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16th Oct, 2021

Japanese knotweed outbreak on Droitwich allotments will cost councils £4,000 and take years to fix

Harry Leach 4th Jul, 2019

A JAPANESE knotweed outbreak at Westwood Lodge Allotments will cost £4,000 to clear and is likely to take several years to complete.

Members of Droitwich Town Council’s community and amenities committee expressed their disappointment at Monday’s meeting after being told Wychavon District Council would not fund the entire eradication and the two councils would pay £2,000 each.

Members argued because the incredibly invasive weed started growing on Wychavon-owned land before spreading to the Briar Mill site, the district council should foot the bill.

Coun Bob Brookes said: “We will find ourselves liable if we do not act quickly on this.

“But I admit I am very disappointed Wychavon has come back with this decision despite our specialists determining it came from their land first.”

He said he felt the town council should take legal action against Wychavon to get the district council to foot the bill.

Other members did not share that view but expressed their dismay at the decision.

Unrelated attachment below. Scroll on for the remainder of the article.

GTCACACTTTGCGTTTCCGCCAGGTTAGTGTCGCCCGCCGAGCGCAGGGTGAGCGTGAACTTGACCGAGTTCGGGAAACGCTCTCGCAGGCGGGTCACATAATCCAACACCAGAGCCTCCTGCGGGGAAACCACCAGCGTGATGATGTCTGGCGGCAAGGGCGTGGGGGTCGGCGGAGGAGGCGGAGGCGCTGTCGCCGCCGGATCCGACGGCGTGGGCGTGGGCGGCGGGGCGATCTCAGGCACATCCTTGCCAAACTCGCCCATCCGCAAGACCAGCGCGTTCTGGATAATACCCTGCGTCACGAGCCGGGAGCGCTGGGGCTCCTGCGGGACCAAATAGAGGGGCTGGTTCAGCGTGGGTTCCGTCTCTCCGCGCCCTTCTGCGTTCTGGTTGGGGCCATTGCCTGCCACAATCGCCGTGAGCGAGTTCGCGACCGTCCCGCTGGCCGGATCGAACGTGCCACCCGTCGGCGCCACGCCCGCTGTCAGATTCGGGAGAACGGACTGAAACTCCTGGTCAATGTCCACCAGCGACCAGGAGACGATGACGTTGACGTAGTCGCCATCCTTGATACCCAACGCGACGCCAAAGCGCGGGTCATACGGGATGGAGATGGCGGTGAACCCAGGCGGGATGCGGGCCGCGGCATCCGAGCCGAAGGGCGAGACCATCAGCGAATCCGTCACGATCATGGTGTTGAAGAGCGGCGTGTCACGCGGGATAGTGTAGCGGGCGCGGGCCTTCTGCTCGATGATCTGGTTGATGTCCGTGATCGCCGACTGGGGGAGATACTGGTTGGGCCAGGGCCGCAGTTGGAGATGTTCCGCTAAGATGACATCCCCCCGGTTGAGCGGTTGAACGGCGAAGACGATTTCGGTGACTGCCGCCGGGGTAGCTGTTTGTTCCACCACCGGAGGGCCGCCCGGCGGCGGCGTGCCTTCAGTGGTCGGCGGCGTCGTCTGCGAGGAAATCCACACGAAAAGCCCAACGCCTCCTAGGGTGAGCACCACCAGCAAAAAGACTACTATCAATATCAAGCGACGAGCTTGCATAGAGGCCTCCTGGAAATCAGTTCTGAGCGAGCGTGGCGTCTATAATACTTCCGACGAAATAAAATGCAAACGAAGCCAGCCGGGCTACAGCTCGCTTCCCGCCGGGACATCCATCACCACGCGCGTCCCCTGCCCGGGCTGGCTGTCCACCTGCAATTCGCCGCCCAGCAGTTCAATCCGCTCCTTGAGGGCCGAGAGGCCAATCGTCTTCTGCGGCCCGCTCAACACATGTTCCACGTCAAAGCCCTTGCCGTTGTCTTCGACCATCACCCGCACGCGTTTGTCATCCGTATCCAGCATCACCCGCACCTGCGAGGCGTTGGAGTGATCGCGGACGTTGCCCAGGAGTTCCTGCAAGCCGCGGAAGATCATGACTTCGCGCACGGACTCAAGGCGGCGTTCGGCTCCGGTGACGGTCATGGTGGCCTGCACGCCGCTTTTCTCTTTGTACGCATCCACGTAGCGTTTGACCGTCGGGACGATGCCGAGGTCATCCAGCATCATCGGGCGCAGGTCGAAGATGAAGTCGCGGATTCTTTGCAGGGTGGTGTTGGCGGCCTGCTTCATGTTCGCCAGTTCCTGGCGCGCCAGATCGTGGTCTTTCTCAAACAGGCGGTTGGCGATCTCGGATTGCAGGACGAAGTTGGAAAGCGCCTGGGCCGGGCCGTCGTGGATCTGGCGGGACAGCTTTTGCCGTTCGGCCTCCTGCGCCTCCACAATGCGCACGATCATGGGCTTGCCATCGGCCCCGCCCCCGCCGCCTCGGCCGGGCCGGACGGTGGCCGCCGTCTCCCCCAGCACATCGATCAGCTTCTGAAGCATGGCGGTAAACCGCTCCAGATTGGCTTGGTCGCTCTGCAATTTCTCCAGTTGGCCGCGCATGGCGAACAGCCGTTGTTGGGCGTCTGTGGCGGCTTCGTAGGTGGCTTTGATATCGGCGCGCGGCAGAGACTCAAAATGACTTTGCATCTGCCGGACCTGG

Coun Kathleen Fellows said: “There’s no doubt it’s an absolute nightmare, but I don’t think threatening Wychavon with legal action will help anyone.”

Coun Nathan Griffiths suggested the town council paid for the clean-up now but claimed the cash back from Wychavon later, once it had been resolved.

Coun Alex Sinton and Coun Richard Morris will raise the concerns at a meeting between the two councils on Monday, July 8.

Coun Morris said: “I don’t know what the solution will be but the best thing we can do is work together.

“It’s public money at the end of the day.

“I’m not interested in getting into a debate over who owns what land or who is responsible for the outbreak.

“It just needs to be sorted.”

Wychavon District Council told the Standard the land belonged to both councils.

Jonathan Hulbert, Wychavon’s senior parks and green space officer, said: “We have assessed the site and arranged for a specialist contractor to start the treatment of the weed as quickly as practical, a process that will take between three and five years in total.

“We’re happy to split this cost accordingly with the town council but each landowner is responsible for the eradication on their respective land.”

Japanese Knotweed spreads quickly and can damage the foundations and structures of buildings.


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